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Four days before a preschooler died after passing out on a popular space ride at Walt Disney Co.'s Florida park, the company's top theme park executive and two lobbyists had visited the Capitol Hill offices of Rep. Edward J. Markey, D-Mass.

The three wanted to make the case that the kind of federal safety oversight the congressman was proposing for the industry was unnecessary because theme parks were safe and regulated by most states.

Now, 4-year-old Daudi Bamuwamye's death has abruptly put Disney and other theme-park companies on the defensive. The cause of the Pennsylvania boy's death June 13, and whether the Walt Disney World ride had anything to do with it, may not be known for weeks. But the death is galvanizing consumer advocates and safety consultants, who view it as an example of why the kind of federal regulation Markey proposes is needed.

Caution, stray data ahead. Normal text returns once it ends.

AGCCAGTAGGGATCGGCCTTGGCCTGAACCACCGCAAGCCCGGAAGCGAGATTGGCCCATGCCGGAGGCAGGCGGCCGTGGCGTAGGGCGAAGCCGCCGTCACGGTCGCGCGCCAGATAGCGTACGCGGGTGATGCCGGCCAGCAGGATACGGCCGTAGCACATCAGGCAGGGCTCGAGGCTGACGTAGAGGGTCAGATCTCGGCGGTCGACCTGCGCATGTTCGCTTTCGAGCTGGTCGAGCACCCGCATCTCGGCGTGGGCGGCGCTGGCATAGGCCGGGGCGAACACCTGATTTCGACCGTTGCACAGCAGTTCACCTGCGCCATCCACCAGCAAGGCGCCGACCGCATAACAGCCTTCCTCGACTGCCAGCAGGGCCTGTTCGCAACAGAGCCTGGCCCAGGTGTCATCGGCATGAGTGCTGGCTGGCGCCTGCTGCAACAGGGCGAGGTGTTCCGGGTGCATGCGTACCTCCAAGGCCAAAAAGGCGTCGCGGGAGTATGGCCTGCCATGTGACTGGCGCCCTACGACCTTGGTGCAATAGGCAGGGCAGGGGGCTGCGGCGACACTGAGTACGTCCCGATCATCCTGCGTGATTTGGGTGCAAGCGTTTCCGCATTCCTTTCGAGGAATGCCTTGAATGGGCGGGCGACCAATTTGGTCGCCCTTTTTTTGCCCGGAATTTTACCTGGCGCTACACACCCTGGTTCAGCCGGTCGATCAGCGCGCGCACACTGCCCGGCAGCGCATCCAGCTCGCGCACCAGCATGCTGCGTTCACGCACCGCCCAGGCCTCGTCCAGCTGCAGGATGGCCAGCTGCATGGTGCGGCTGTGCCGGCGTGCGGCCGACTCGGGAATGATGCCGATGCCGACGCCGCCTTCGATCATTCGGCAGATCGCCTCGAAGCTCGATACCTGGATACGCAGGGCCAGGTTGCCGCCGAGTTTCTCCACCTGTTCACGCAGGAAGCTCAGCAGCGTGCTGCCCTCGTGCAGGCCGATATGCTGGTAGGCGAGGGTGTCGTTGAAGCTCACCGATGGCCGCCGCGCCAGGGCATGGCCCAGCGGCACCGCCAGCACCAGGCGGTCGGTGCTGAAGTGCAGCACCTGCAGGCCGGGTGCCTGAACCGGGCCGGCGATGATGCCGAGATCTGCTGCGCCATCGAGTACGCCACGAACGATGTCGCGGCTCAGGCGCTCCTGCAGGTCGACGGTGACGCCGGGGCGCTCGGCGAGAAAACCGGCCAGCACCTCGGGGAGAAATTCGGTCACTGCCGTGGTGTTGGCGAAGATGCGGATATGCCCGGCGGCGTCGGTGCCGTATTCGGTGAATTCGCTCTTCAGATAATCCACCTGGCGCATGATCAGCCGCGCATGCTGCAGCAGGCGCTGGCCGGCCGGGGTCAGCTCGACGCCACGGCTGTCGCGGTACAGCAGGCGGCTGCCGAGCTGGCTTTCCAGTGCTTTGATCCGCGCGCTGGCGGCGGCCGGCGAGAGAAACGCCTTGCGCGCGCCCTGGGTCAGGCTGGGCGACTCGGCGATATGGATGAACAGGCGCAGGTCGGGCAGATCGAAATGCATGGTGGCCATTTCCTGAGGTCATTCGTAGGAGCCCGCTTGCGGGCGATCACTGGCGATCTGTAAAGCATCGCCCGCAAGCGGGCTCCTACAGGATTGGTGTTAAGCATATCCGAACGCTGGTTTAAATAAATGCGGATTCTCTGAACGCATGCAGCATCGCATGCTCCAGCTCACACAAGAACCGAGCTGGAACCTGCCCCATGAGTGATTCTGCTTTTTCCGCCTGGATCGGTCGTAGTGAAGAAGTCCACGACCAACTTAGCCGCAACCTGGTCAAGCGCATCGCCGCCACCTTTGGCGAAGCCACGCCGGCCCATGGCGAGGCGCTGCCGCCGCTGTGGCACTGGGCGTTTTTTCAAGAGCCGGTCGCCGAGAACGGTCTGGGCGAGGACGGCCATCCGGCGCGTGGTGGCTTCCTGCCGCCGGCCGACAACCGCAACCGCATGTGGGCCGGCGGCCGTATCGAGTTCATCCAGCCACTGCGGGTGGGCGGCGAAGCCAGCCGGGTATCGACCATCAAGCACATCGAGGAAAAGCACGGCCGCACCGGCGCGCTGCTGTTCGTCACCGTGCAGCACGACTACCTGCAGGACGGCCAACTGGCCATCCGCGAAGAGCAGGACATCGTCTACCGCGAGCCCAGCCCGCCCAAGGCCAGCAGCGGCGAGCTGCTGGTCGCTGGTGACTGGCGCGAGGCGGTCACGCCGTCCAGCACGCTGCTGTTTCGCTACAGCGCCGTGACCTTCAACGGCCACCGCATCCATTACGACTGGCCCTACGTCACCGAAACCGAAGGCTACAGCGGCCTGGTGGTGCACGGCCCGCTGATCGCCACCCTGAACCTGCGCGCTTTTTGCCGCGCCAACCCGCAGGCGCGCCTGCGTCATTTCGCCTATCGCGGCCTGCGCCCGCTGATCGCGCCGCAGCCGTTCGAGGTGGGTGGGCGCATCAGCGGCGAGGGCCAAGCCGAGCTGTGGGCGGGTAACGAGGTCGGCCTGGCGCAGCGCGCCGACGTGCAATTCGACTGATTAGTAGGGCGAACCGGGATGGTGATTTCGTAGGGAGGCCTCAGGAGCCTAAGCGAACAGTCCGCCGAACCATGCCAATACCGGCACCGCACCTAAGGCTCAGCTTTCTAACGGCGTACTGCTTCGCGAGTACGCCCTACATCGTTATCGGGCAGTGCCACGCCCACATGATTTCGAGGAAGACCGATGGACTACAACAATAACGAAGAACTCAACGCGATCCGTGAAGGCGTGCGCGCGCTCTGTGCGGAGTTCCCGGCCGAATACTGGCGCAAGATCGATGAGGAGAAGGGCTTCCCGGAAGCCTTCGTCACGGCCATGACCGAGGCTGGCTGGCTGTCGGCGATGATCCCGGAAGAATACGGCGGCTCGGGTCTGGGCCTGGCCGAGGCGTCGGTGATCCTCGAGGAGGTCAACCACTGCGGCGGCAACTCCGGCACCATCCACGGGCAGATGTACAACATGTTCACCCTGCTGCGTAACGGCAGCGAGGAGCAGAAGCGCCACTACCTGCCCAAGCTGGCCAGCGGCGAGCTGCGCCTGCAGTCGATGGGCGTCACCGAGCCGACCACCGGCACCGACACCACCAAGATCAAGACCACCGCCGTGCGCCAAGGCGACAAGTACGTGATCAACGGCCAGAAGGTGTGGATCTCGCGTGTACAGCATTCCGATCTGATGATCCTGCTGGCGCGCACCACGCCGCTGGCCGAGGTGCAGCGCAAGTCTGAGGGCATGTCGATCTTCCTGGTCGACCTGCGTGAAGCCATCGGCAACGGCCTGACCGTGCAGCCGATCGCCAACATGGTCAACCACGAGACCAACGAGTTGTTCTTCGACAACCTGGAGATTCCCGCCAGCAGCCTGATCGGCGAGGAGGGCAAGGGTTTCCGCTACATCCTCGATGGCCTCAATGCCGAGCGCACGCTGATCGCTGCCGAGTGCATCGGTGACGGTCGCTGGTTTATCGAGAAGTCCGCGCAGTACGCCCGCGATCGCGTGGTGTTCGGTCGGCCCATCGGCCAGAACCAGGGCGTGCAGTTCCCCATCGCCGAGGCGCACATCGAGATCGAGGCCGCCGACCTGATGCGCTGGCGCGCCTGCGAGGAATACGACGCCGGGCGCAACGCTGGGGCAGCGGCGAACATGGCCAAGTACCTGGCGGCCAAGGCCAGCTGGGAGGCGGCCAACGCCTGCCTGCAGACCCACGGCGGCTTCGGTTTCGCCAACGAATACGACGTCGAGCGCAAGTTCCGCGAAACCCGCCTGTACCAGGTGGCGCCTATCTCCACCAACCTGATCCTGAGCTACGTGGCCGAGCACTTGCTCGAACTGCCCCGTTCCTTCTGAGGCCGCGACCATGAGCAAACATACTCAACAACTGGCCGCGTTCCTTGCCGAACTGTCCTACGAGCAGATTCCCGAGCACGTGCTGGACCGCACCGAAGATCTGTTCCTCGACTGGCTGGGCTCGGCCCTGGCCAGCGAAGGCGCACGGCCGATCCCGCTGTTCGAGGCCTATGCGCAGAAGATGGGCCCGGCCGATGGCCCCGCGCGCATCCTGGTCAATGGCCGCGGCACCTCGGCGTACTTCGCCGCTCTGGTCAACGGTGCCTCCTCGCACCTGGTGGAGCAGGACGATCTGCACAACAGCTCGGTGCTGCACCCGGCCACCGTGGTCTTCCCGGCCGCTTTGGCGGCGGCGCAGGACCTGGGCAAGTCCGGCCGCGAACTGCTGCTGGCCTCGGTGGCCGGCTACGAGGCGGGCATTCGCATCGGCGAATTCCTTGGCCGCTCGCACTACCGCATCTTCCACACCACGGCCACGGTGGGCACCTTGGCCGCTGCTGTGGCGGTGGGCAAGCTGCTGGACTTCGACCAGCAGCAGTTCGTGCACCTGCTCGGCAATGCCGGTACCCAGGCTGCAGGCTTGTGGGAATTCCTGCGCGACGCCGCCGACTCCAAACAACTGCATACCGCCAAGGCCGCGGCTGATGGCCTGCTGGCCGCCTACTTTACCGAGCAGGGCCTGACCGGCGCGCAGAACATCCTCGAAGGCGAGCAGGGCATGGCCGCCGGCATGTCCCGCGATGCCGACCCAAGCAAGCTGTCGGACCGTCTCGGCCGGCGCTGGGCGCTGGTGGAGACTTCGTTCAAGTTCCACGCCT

"There may be something we can learn from this incident," said Ken Martin, an independent ride inspector and consultant based in Virginia. "But we can't because there's no federal investigation."

Federal officials lack authority to investigate incidents such as Daudi's death because of an exemption Congress passed in 1981. It allows the Consumer Product Safety Commission to regulate carnival rides because, moving from state to state, they otherwise could escape oversight. Fixed rides at theme parks, however, are exempt.